• New

Nov 30, -0001

Eastern Mediterranean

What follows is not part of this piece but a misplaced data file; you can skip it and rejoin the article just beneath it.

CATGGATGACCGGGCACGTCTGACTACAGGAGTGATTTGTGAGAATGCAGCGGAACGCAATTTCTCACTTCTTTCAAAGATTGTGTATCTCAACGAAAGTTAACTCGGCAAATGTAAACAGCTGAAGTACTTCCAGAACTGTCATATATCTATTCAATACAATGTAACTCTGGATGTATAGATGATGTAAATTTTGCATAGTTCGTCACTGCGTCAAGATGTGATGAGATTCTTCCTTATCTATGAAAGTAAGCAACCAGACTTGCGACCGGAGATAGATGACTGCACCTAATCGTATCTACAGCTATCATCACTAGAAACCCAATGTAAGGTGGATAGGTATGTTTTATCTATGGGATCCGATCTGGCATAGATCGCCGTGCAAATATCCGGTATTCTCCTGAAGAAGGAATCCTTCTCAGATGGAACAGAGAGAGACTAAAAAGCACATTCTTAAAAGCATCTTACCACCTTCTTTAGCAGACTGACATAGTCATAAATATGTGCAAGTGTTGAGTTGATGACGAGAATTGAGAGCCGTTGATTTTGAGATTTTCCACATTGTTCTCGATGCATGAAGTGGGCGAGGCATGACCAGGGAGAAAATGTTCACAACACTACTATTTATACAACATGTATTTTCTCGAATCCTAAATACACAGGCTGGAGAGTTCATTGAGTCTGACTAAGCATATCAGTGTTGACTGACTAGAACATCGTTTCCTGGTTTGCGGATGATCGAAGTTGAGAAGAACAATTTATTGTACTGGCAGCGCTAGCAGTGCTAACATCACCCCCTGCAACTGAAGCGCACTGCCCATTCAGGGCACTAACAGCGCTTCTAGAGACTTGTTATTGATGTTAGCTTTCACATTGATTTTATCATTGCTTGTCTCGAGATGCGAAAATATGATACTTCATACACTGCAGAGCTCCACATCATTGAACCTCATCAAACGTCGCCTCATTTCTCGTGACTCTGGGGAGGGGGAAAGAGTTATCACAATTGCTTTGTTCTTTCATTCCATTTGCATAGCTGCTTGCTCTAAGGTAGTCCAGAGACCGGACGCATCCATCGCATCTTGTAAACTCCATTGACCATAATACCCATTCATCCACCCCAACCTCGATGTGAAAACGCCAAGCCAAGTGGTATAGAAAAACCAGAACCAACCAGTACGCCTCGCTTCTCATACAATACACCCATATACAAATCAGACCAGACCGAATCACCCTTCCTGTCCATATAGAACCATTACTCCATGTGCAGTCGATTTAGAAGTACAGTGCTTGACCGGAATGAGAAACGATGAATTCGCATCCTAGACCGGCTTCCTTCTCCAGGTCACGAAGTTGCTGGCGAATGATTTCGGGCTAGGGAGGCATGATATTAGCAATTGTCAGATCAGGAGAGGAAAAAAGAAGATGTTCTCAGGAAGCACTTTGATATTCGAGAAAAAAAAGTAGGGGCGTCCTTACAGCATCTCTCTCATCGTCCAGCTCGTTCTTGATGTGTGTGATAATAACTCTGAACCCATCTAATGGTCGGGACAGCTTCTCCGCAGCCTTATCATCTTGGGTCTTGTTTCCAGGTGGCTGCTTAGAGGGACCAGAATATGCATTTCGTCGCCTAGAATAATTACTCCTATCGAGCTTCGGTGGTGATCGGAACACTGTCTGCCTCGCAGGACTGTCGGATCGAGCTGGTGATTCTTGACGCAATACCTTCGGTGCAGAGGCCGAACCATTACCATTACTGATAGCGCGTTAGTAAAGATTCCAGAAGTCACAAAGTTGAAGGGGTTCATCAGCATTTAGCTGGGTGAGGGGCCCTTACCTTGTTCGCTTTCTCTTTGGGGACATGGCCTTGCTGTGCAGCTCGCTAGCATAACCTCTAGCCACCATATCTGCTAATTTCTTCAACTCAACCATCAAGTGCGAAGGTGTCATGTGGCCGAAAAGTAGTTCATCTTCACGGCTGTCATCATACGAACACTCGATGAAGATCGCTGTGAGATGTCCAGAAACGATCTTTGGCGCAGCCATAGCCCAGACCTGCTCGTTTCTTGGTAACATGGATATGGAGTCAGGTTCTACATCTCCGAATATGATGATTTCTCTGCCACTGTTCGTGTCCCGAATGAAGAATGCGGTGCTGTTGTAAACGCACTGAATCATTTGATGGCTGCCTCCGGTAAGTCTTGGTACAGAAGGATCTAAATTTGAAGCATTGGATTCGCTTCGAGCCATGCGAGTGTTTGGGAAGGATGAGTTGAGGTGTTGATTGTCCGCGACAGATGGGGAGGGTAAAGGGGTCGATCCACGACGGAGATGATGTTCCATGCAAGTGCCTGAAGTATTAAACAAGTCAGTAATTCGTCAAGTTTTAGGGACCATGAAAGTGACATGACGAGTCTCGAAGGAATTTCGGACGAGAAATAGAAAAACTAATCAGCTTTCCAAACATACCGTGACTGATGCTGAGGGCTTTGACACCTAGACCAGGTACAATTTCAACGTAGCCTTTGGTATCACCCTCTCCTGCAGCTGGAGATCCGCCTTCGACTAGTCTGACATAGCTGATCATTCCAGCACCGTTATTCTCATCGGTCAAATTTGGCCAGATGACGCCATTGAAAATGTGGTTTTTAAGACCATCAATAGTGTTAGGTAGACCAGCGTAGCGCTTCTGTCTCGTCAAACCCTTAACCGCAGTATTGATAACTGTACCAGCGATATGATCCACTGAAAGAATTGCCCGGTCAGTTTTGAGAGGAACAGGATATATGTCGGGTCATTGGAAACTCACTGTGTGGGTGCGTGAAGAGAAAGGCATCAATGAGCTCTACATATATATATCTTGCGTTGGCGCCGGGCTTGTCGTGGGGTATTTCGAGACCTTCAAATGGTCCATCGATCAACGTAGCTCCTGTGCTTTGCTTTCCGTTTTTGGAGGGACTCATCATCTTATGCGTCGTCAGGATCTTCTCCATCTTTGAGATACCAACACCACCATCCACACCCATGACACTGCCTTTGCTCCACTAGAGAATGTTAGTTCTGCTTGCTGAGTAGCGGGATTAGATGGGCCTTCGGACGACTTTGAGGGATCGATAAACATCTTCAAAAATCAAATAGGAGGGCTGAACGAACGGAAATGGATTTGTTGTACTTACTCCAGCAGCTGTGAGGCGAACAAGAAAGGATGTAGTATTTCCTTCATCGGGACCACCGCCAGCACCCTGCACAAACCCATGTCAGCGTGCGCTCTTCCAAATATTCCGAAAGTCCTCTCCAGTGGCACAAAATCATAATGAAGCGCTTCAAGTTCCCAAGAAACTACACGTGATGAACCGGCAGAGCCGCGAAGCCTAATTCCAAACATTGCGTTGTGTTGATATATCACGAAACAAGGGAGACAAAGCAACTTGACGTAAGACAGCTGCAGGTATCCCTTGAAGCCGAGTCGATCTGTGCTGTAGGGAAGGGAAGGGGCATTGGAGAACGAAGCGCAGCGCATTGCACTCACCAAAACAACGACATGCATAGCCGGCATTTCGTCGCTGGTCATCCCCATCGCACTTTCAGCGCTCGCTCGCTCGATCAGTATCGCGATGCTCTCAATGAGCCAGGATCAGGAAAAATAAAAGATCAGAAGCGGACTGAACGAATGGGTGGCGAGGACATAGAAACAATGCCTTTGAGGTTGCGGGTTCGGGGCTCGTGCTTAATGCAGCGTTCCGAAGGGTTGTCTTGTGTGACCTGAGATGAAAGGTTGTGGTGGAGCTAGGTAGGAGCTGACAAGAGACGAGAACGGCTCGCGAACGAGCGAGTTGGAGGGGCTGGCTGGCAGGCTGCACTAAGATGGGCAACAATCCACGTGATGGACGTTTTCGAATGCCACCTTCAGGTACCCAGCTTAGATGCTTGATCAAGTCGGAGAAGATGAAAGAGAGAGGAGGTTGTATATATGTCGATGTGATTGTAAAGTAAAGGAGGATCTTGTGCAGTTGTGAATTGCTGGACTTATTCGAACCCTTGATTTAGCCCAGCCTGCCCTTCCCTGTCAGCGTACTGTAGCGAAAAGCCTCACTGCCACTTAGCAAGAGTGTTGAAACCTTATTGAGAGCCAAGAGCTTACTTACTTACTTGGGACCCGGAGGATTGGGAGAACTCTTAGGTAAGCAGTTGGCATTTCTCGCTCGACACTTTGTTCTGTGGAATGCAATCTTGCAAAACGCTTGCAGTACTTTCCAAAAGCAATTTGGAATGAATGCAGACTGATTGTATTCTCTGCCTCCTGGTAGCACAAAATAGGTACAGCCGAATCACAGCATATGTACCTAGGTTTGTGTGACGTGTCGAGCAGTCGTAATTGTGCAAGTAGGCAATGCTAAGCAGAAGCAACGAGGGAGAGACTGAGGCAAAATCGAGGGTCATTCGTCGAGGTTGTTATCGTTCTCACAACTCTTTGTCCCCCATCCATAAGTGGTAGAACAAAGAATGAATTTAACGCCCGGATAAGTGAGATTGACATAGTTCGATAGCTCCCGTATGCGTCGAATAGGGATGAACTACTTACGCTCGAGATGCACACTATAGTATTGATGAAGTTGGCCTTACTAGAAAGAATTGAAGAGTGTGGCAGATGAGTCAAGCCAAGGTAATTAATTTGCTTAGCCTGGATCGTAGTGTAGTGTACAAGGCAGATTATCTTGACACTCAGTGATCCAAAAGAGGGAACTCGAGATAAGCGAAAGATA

Age: Baby Boomer Occupation: Self Employed Number of Cruises: lots Cruise Line: Radisson Seven Seas Cruises Ship: Seven Seas Voyager Itinerary: Eastern Mediterranean Summary in Advance This cruise is something everyone should do at least once in their lifetime. The ship, the dining, the service, and the itinerary are simply, the best. Radisson has it right! The Set Up Joanie and I were the seminar leaders